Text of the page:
Missy Raines, who has faced more than her share of criticism for straying beyond the bounds of bluegrass in recent years, is in the formative stages of putting together a new album that won’t appease any of her critics.
The idea for the album started with an epiphany a few months back. “I woke up knowing that I’m doing exactly what I’m supposed to be doing – leading this band, ruffling a few feathers with this music,” she told Bluegrass Today.
The band is Missy Raines and the New Hip. The music is jazz-tinged Americana, complete with drums and, at times, keyboards and other non-traditional bluegrass instruments. The band strayed beyond Missy’s bluegrass roots with its 2009 release, Inside Out on Compass Records. The new CD, scheduled for release next spring, will be in the same style, only with more emphasis on vocals instead of instrumentals.
There’s one more difference with the new project. This will be her first concept album, with most of the songs built around a recurring theme that has been on her mind since her epiphany. That theme, she told me, is whether we all are called to do some specific thing, “even when answering that call means you have to face barriers.” And how, even in the face of opposition, “you have to do it anyway.”
I had a chance to witness that opposition at IBMA late last month, during Chris Pandolfi’s thoughtful keynote address about the need for a bigger tent in bluegrass music. He rattled off the names of several bands who are on the cutting edge, trying to bring more fans to bluegrass while being bashed by the traditionalists. When he mentioned Missy’s band, someone blurted out, “No,” as if that was going too far. I was on the wrong side of the room to see who said it but multiple reports identify the same guy – a radio personality who has done much to lift bluegrass over the years.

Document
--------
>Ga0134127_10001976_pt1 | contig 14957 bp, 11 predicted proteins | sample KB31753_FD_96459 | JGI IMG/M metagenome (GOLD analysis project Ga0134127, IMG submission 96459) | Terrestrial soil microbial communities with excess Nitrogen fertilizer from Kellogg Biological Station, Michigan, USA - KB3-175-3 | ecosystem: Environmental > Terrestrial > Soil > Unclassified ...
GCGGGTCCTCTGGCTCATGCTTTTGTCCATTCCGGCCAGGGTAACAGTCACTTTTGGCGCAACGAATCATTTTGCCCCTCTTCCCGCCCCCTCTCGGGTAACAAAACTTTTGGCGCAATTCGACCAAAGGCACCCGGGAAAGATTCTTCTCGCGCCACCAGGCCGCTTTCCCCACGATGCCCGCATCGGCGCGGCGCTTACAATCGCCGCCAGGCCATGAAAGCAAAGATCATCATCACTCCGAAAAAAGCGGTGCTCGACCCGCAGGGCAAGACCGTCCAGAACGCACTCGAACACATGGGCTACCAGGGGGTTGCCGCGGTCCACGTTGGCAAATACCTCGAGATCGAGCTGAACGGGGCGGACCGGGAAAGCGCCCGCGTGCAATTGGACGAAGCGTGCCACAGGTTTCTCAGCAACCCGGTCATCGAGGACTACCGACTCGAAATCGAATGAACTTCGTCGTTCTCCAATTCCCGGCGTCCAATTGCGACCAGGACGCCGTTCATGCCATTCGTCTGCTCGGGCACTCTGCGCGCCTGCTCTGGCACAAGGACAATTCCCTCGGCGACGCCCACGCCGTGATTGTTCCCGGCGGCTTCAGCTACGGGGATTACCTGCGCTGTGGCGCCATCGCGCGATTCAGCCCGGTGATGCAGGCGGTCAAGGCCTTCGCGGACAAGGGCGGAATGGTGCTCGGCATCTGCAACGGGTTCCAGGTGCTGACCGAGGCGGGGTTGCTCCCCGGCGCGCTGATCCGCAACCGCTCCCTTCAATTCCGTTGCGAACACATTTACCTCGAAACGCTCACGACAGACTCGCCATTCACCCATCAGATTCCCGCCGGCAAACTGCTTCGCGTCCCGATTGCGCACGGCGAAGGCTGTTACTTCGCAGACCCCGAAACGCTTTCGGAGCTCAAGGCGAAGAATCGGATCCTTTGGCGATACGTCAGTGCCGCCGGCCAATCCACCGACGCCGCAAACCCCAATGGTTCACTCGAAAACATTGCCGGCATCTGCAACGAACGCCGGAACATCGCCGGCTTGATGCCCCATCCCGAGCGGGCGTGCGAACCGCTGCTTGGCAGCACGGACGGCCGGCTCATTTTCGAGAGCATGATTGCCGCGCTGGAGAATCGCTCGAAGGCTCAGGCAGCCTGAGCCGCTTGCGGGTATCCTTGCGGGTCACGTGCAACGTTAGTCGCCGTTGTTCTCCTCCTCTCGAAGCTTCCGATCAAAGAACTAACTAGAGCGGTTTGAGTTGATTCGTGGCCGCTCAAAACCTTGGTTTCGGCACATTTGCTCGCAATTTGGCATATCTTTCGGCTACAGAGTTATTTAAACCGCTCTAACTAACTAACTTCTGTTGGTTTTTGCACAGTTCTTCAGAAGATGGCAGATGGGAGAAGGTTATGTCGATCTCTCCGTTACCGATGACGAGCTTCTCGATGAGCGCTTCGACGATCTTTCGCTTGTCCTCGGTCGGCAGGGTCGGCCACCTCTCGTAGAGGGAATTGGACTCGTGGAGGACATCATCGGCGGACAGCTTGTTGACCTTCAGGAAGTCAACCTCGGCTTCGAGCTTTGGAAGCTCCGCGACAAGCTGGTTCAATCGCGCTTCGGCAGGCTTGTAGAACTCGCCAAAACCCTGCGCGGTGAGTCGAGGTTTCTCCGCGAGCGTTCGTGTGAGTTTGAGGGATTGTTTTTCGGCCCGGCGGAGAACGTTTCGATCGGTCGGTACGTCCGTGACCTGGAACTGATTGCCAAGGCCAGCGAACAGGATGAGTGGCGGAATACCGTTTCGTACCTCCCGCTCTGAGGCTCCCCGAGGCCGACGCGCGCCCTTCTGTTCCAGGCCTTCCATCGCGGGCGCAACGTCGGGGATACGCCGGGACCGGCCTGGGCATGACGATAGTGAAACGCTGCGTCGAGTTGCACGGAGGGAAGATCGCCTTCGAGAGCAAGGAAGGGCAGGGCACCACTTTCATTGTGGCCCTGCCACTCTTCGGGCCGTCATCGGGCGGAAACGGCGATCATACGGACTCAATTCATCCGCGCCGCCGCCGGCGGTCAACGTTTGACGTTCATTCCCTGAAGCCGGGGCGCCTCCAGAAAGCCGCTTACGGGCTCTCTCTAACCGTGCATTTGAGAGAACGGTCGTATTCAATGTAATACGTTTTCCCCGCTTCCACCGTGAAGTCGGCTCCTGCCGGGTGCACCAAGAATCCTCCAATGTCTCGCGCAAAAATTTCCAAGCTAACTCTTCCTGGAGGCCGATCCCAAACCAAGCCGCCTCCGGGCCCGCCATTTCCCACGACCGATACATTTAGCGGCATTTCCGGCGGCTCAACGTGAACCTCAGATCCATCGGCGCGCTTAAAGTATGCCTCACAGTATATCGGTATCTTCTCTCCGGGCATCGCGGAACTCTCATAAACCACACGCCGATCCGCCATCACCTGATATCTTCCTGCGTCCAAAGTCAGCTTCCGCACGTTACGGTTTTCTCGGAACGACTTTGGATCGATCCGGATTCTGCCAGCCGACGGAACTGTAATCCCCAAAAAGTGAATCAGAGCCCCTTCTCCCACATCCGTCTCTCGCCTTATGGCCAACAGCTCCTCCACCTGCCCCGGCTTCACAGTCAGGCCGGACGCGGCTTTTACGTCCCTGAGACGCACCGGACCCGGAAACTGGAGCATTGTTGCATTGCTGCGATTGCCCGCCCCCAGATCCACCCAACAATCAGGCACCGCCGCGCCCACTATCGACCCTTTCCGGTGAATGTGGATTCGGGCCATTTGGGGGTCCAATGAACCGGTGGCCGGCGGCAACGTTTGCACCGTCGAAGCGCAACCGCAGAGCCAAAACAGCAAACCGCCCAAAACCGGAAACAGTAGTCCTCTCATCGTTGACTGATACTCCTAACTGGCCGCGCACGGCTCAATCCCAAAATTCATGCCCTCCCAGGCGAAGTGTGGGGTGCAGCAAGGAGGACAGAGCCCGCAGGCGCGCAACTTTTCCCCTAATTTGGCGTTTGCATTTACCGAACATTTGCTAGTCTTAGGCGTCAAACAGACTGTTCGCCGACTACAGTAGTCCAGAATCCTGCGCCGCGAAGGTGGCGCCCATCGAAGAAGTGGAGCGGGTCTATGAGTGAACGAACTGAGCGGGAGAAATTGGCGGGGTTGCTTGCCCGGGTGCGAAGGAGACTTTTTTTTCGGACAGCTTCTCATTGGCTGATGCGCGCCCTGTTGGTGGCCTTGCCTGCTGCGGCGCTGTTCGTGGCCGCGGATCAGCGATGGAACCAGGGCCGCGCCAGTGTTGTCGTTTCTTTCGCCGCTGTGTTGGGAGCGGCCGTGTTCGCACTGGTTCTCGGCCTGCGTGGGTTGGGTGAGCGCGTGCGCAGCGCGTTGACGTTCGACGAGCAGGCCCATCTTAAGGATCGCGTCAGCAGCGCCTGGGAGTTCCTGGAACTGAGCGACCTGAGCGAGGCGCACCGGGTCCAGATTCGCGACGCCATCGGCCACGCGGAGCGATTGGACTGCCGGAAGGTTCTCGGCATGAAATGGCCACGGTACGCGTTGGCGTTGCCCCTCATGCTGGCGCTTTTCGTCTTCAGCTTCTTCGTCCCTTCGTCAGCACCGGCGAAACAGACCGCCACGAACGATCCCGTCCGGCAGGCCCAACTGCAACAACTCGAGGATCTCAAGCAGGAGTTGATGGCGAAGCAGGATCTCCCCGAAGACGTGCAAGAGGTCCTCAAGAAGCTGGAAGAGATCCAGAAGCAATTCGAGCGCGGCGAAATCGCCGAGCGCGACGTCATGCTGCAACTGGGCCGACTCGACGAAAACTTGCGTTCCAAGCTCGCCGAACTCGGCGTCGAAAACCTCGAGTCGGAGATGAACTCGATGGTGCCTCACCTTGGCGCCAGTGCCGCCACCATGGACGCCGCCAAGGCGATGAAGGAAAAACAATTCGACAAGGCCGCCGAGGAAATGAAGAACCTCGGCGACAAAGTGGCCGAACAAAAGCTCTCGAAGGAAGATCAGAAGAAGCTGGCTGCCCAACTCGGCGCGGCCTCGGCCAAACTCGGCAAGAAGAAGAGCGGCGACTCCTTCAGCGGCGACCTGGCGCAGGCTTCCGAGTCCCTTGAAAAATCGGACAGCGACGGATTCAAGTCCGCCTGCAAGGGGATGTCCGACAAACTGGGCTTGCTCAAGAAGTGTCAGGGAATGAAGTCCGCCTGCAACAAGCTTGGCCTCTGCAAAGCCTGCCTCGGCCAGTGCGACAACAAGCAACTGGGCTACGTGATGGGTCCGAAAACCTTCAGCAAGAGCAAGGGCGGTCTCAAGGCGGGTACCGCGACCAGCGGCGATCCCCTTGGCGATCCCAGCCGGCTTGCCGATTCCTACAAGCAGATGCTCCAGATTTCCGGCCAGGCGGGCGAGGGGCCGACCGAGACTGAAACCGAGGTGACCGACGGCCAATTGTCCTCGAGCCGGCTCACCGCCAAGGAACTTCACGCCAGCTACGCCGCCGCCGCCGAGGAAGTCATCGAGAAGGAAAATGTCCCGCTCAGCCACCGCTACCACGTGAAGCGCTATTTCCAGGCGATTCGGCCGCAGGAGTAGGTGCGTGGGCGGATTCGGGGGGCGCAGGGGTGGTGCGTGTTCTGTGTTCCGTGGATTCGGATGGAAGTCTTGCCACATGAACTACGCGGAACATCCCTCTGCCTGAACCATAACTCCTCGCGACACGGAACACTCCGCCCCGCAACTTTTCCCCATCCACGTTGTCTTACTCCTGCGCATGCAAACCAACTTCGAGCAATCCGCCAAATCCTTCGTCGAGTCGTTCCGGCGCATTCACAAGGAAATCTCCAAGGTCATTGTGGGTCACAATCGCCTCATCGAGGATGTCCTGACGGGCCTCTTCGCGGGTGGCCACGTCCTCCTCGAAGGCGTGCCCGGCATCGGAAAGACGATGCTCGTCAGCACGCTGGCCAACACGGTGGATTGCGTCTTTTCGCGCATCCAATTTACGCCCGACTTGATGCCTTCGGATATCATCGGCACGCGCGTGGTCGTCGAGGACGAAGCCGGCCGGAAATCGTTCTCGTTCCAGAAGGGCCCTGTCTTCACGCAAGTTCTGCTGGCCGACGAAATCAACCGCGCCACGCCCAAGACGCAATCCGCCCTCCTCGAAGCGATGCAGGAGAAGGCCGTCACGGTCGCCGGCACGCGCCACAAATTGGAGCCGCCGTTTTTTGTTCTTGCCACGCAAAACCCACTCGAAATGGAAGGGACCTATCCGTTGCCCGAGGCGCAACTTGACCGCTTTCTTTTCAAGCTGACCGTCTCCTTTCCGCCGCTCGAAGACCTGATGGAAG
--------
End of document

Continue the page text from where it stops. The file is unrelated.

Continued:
Turning away from Missy seems harsh and strange. She cut her teeth in bluegrass over the years. In addition to playing with the Claire Lynch Band, she recorded with some of the music’s legends over the decades, including Jesse McReynolds and Josh Graves. She has claimed IBMA’s bass player of the year statue seven times, making her the genre’s most-decorated female instrumentalist.
Missy was in the room when that know-it-all sounded off but if she heard the comment she didn’t react. Later, she said she pays very close attention to the what-is-bluegrass debate “because I care about the community. I want unity in this community.”
But in the next breath she said she and the band would go where the music takes them, and for now that’s in the direction they’ve already been heading. She is deep into what she calls “the sussing out” of material for the recording. “This is possibly the most extensive process I’ve undertaken,” she said. In addition to choosing songs that fit the concept, she’s keeping a journal of her thoughts about those songs, something she hasn’t tried before. “I’m learning things about myself through this process,” she added.
Further down the road, Missy envisions a New Hip Christmas album and something sure to silence the critics, at least for a while – a traditional bluegrass record.
She won’t do it for the critics, of course. She’ll do it because that’s where the musical journey will take her. But you can bet they’ll happily go along for the ride.
Category: Bluegrass recording news
About the Author (Author Profile)
David Morris is a Washington, D.C.-based journalist, songwriter and upright bass player. He has spent much of his career as a wire service political reporter, including nearly 14 years with The Associated Press and a stint as chief White House correspondent for Bloomberg News, and is now a senior editor for Kiplinger Washington Editors.
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